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New Year's resolution: Stop drunk driving with ignition locks

The New Year’s holiday contributes more alcohol-related traffic fatalities than any other day of the year. We challenge states to join our New Year’s resolution and require ignition interlocks for all those convicted of drunk driving. These devices work.


The New Year's eve ball rises over Times Square in New York, Dec. 30. Op-ed contributors Robert L. Darbelnet and Deborah A.P. Hersman say 'drunk drivers were responsible for more than half of [New Year's Day traffic] fatalities,' and all year, it's 1 in 3. But ignition interlock devices for convicted drunk drivers 'can reduce repeat offenses by a median of 67 percent.'

Keith Bedford/Reuters

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As Americans prepare to ring in the New Year, the National Transportation Safety Board and AAA are calling on states to resolve to prevent needless injuries and deaths by requiring ignition interlock devices for all convicted drunk drivers. This is a fitting resolution given that people are more likely to be killed by a drunk driver on New Year’s Day than any other day throughout the year.

The New Year’s holiday consistently contributes the highest proportion of alcohol-related traffic fatalities compared with any other day of the year. Last year, 122 people died in car crashes on New Year’s Day, and drunk drivers were responsible for more than half of those fatalities.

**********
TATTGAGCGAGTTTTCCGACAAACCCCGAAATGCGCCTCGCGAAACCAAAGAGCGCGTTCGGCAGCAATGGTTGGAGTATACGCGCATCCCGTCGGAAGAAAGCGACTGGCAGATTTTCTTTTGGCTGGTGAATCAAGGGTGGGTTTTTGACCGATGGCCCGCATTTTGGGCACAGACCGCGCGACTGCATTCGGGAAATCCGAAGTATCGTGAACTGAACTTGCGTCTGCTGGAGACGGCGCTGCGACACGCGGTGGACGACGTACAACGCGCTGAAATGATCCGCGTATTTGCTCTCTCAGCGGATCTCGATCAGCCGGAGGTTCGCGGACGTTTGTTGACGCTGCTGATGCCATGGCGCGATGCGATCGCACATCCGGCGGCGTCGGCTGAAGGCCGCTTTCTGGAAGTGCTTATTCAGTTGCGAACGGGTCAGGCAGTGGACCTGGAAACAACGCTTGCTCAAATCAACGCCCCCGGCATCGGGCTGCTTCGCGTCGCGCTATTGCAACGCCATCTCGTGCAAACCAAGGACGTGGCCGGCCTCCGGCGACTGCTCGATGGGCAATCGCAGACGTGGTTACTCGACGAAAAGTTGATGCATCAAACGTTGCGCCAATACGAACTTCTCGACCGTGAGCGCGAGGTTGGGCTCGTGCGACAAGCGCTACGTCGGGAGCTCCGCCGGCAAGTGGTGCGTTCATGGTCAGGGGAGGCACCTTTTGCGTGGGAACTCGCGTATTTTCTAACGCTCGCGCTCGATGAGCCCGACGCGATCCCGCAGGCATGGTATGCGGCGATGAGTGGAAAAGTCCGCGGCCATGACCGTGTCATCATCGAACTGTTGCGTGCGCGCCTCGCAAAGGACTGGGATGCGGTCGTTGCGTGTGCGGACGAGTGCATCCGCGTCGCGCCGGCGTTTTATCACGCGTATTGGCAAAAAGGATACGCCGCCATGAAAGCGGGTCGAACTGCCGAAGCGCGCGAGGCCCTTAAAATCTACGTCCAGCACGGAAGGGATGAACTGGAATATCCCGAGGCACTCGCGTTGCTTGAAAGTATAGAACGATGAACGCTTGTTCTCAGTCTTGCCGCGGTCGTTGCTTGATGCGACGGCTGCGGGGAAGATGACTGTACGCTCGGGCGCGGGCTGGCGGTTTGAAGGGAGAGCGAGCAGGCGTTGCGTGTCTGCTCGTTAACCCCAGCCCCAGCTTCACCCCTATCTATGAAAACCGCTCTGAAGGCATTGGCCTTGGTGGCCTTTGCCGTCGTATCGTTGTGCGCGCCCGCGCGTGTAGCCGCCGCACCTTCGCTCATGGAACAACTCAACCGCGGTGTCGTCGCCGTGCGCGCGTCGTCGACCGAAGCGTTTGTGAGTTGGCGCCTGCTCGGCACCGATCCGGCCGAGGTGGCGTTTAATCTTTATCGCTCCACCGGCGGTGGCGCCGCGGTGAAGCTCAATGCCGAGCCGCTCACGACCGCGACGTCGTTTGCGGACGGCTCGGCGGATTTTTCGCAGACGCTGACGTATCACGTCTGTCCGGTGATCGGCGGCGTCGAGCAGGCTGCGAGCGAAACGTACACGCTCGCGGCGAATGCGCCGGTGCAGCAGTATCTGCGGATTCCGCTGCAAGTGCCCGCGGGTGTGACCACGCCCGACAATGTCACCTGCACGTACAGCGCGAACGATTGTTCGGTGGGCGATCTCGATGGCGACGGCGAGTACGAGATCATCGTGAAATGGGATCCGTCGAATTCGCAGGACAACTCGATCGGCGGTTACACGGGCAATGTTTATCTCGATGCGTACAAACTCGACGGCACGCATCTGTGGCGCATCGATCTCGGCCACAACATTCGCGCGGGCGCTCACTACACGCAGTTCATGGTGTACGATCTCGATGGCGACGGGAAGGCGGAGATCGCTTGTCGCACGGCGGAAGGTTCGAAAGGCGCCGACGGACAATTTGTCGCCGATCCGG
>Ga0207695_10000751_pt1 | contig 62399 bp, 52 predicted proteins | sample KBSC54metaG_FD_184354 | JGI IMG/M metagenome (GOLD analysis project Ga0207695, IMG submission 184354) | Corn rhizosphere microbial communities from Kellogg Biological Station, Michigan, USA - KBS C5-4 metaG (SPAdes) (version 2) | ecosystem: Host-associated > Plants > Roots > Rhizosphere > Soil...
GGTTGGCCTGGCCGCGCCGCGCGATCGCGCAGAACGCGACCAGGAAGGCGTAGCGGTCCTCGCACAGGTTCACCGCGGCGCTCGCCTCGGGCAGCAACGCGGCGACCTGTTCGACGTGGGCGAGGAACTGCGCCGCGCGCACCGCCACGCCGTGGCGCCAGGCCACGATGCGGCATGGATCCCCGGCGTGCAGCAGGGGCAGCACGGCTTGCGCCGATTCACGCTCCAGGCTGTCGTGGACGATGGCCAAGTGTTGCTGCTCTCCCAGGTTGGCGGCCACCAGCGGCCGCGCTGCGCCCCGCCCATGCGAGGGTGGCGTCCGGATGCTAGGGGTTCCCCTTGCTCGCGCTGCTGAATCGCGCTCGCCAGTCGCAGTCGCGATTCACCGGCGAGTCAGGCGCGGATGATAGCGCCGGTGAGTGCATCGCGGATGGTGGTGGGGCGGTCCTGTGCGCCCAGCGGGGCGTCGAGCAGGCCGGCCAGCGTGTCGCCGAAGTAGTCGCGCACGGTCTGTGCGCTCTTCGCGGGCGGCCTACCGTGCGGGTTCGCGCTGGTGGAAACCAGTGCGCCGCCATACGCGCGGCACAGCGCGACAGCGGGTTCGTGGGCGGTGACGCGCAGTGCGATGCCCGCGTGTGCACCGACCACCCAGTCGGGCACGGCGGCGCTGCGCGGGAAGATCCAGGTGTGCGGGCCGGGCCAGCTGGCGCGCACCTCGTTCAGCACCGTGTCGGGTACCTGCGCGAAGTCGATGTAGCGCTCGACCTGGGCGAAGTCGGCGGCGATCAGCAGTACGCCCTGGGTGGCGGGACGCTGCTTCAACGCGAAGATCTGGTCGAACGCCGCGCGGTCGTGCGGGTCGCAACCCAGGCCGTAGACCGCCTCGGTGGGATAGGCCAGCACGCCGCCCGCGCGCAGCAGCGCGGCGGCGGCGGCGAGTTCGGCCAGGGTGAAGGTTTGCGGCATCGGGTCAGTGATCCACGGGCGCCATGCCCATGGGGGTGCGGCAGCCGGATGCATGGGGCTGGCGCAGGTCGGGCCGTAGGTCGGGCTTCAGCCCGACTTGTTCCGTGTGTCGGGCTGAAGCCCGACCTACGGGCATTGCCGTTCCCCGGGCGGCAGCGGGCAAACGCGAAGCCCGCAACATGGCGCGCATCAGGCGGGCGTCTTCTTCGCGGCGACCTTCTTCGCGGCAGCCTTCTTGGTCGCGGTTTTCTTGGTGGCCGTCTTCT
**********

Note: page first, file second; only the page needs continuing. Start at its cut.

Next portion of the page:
While drunk driving receives significant attention as the nation celebrates the end of the year, the dangers of impaired driving are serious every single day. In 2011, for example, there were 9,878 fatalities in crashes involving a driver with an illegal blood-alcohol content level of 0.08 or higher, accounting for 1 out of every 3 traffic fatalities. That’s an average of one death every 53 minutes.

Authorities are doing their best to curb drunk driving with the tools made available to them, but they are falling short. Police officers arrested 1.4 million people for driving under the influence in 2010, a rate of one arrest for every 149 licensed drivers in the United States. The National Highway Traffic Safety Administration estimates that many first offenders have driven drunk many times before their first arrest. And about one-third of those arrested have been convicted at least once before for driving while intoxicated.


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